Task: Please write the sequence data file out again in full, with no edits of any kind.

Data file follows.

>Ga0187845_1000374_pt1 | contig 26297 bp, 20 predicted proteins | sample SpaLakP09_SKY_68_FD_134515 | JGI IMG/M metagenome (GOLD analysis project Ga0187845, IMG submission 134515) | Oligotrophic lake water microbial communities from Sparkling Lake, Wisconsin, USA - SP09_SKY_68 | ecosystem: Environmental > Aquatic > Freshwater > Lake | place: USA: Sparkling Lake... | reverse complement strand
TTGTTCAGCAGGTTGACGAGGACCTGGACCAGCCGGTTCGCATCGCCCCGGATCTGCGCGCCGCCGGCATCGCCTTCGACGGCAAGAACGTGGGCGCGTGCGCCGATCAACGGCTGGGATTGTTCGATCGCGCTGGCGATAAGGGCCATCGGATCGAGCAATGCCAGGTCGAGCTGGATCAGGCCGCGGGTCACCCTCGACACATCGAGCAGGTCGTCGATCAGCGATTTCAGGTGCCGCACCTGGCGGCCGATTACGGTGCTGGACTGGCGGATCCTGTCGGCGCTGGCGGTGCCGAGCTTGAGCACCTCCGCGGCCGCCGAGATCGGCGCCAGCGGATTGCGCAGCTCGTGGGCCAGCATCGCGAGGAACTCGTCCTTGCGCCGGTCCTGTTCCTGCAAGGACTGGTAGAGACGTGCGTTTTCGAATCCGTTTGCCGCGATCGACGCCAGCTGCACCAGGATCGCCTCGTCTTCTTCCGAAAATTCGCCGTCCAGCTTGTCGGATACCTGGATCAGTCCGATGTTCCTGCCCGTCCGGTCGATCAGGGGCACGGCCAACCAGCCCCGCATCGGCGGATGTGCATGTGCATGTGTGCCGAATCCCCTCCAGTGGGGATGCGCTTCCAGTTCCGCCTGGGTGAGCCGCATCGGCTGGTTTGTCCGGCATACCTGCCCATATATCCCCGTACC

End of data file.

>Ga0187845_1000374_pt1 | contig 26297 bp, 20 predicted proteins | sample SpaLakP09_SKY_68_FD_134515 | JGI IMG/M metagenome (GOLD analysis project Ga0187845, IMG submission 134515) | Oligotrophic lake water microbial communities from Sparkling Lake, Wisconsin, USA - SP09_SKY_68 | ecosystem: Environmental > Aquatic > Freshwater > Lake | place: USA: Sparkling Lake... | reverse complement strand
TTGTTCAGCAGGTTGACGAGGACCTGGACCAGCCGGTTCGCATCGCCCCGGATCTGCGCGCCGCCGGCATCGCCTTCGACGGCAAGAACGTGGGCGCGTGCGCCGATCAACGGCTGGGATTGTTCGATCGCGCTGGCGATAAGGGCCATCGGATCGAGCAATGCCAGGTCGAGCTGGATCAGGCCGCGGGTCACCCTCGACACATCGAGCAGGTCGTCGATCAGCGATTTCAGGTGCCGCACCTGGCGGCCGATTACGGTGCTGGACTGGCGGATCCTGTCGGCGCTGGCGGTGCCGAGCTTGAGCACCTCCGCGGCCGCCGAGATCGGCGCCAGCGGATTGCGCAGCTCGTGGGCCAGCATCGCGAGGAACTCGTCCTTGCGCCGGTCCTGTTCCTGCAAGGACTGGTAGAGACGTGCGTTTTCGAATCCGTTTGCCGCGATCGACGCCAGCTGCACCAGGATCGCCTCGTCTTCTTCCGAAAATTCGCCGTCCAGCTTGTCGGATACCTGGATCAGTCCGATGTTCCTGCCCGTCCGGTCGATCAGGGGCACGGCCAACCAGCCCCGCATCGGCGGATGTGCATGTGCATGTGTGCCGAATCCCCTCCAGTGGGGATGCGCTTCCAGTTCCGCCTGGGTGAGCCGCATCGGCTGGTTTGTCCGGCATACCTGCCCATATATCCCCGTACC